Ukraine war: Russia starts offensive in the east, Putin honors unit present at site of massacre

Kyiv, Ukraine - Russia's long-feared latest offensive in Ukraine's east seems to be starting, the Ukrainian military said on Monday.

The Azovstal steel plant in Mariupol has come under attack from Russian forces.
The Azovstal steel plant in Mariupol has come under attack from Russian forces.  © via REUTERS

"We are seeing signs of the start of the offensive in the eastern theater of operations," the country general staff warned.

The focus seems to be on the Kharkiv and Donetsk regions, with offensives starting in Izyum, in Kharkiv province, and heading towards Barvinkove and Slovyansk in Donetsk.

A "very large part of the entire Russian army is concentrated on this offensive," Ukrainian President Volodymyr Zelensky said in a video address.

Russia announces the arrest of yet another US citizen
Russia Russia announces the arrest of yet another US citizen

But he said Ukraine would resist.

"No matter how many Russian troops are sent there, we will fight," said Zelensky.

There has been no confirmation from the Russian side, but the Pentagon also highlighted signs that Russia is putting more forces into Ukraine's east and south.

"We have seen the Russians continue to flow in enablers, capabilities that will help them fight in the Donbass going forward," Pentagon press secretary John Kirby said during a press briefing.

Kirby said he wouldn't give details about this battalions' positioning, but added that "separate and distinct from that" Washington observed that a concentration of air strikes and artillery in the south-eastern region of Donbass and in the south, "particularly around and in Mariupol."

Russian forces were continuing to "pound" the contested port city, Kirby said, "from the air and through long-range fires."

"It's been, just over the last several days, you can see... the Russians are doing what we call shaping," the Pentagon spokesperson said. "They're trying to set the conditions for more aggressive, more overt and larger ground maneuvers in the Donbass."

Russian unit present in Bucha honored

A damaged house in Lviv, western Ukraine, where Russian missiles struck on Monday.
A damaged house in Lviv, western Ukraine, where Russian missiles struck on Monday.  © REUTERS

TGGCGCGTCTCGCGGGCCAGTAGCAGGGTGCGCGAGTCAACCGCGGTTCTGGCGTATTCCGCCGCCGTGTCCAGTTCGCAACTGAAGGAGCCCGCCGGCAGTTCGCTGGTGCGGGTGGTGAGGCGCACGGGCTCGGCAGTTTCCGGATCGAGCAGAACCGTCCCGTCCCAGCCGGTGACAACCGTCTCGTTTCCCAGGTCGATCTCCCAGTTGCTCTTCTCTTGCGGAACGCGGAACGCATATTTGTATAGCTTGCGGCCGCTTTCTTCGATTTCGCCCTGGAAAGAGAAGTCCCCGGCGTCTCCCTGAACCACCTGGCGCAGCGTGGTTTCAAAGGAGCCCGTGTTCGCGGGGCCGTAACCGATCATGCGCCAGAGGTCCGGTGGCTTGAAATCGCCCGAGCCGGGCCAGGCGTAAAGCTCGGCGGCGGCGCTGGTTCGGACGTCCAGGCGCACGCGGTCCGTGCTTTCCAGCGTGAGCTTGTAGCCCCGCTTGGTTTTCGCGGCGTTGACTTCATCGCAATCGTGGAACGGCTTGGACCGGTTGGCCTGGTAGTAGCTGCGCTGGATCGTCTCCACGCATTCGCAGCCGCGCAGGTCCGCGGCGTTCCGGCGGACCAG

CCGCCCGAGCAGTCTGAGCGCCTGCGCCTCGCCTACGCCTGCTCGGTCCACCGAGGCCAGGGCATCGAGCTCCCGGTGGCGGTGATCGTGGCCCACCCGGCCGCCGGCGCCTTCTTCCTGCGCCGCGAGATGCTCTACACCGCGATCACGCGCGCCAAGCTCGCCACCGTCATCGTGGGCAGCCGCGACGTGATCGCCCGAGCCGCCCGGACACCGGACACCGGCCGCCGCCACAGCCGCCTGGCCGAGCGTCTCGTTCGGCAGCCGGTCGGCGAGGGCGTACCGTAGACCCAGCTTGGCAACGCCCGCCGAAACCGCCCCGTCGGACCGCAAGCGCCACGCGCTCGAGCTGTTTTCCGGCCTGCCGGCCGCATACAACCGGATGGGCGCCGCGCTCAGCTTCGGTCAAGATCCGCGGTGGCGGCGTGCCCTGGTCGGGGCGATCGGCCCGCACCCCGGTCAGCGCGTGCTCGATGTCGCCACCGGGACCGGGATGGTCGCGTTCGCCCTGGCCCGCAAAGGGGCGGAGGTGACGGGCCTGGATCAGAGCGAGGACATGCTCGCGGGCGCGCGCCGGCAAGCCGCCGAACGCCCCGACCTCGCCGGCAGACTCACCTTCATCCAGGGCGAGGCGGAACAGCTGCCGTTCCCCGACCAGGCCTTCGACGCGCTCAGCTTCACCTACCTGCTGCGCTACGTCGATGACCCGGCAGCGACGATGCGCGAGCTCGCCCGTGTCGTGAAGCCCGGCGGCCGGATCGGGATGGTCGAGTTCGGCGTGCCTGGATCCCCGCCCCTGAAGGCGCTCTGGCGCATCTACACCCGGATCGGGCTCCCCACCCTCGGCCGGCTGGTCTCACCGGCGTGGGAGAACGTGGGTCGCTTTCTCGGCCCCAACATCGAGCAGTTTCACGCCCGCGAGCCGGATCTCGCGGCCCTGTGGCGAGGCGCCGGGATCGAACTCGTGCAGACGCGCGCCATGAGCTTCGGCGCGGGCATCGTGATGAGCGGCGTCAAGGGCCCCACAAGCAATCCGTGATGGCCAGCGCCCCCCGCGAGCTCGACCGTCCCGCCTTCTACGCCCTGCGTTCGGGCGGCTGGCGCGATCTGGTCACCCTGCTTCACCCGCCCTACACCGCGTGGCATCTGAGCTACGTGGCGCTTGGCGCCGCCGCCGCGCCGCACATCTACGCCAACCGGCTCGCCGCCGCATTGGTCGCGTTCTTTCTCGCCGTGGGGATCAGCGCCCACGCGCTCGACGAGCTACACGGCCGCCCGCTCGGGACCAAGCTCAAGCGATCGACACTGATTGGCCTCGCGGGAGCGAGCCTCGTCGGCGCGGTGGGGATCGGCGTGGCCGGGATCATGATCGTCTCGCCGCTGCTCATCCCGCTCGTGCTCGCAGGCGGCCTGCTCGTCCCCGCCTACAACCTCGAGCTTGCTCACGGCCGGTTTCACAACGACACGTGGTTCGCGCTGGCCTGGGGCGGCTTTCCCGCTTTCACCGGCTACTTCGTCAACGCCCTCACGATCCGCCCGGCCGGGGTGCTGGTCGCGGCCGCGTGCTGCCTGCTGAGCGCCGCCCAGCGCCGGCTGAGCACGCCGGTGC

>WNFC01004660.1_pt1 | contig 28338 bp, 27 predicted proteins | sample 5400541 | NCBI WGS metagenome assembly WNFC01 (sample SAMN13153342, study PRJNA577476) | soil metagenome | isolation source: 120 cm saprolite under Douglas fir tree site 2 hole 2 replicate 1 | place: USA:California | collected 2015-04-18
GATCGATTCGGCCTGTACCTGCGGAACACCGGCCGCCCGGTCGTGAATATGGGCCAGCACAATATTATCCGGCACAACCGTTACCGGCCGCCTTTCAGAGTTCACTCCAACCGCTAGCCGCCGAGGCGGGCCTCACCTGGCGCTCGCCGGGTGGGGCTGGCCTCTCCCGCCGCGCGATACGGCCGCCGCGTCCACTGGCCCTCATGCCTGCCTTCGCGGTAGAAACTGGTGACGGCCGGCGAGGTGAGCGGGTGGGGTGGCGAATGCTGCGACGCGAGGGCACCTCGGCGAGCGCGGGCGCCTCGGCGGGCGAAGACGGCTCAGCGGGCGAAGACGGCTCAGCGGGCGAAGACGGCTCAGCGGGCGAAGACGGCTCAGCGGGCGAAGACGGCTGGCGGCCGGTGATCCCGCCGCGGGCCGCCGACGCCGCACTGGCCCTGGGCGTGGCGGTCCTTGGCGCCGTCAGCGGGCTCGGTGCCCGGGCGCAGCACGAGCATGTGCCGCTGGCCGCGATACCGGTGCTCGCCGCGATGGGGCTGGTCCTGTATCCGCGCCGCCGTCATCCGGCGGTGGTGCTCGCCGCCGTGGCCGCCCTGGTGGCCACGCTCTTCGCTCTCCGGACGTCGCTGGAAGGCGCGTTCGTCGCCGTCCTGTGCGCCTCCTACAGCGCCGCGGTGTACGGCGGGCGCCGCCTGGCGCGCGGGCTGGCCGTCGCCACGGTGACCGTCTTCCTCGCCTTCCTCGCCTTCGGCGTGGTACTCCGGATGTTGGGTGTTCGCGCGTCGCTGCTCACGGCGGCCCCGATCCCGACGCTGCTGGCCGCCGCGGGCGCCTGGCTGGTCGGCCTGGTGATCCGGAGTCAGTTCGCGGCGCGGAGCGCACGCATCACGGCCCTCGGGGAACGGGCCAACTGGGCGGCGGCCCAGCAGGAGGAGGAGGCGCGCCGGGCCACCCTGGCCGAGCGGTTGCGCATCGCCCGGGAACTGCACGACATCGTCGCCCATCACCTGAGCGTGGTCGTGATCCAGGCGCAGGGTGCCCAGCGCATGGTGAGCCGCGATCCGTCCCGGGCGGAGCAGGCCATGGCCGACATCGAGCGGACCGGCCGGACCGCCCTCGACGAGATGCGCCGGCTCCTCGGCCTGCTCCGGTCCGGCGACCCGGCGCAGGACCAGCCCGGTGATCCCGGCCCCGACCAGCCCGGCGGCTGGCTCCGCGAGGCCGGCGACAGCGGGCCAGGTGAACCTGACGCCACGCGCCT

Meanwhile, a Russian military unit that was present in Bucha at the time of a series of alleged human rights violations that left at least 400 dead has been handed honors by Russian President Vladimir Putin.

Members of the 64th Motor Rifle Brigade were rewarded for special services, heroic actions, and bravery, according to the Kremlin. Putin spoke of their "experienced and committed behavior" amid Russia's "special military operation" in Ukraine.

Russia denies any involvement with the deaths in Bucha, which were only discovered after Russian forces retreated from that part of Ukraine.

Russia issues fiery warning to US ahead of tank delivery to Ukraine
Russia Russia issues fiery warning to US ahead of tank delivery to Ukraine

Attacks continued across the country as Russia confirmed it fired on the city of Lviv in western Ukraine. The missiles hit a military supply center, Defense Ministry spokesperson Igor Konashenkov said. A storage facility with foreign weapons supplied by the United States and European countries was also destroyed, he said. At least six people died and 11 others were wounded in a rocket attack on the western city of Lviv, according to initial reports.

Fierce fighting is also ongoing in and around Mariupol, with large parts of the city now under the control of the Russian military. Around 100,000 people are still in Mariupol, said a senior police officer in the city, Mykhailo Vershinin. Russian troops had them clearing rubble for food as well as recovering bodies and burying them in mass graves, he said.

Mariupol had about 400,000 residents before the war. Thousands of civilians are feared dead after the long siege and continuous shelling.

Efforts to set up humanitarian corridors so people trapped in the city can flee have frequently come to nothing. Monday was no different.

"For security reasons, the decision was made today not to open humanitarian corridors," Ukrainian Deputy Premier Iryna Vereshchuk announced, blaming the Russian side's shelling of escape routes for the impasse.

"We urgently demand a humanitarian corridor from the Azov Steel complex for women, children and other civilians," Vereshchuk wrote in Russian on her Telegram channel. She warned that those responsible would face a war crimes conviction if they refused.

Both civilian defenders of the city and Ukrainian troops are hiding from shelling in the contested site of the Azovstal steelworks.

Earlier in the day, Russian forces said they had halted fire on the steel plant for several hours and offered the remaining defending forces the chance to surrender. On Tuesday, Russia again demanded a complete surrender by noon local time.

According to Vershinin, "a large number of civilians" remain in the plant's bunkers. "They don't believe the Russians."

Cover photo: via REUTERS

More on Russia: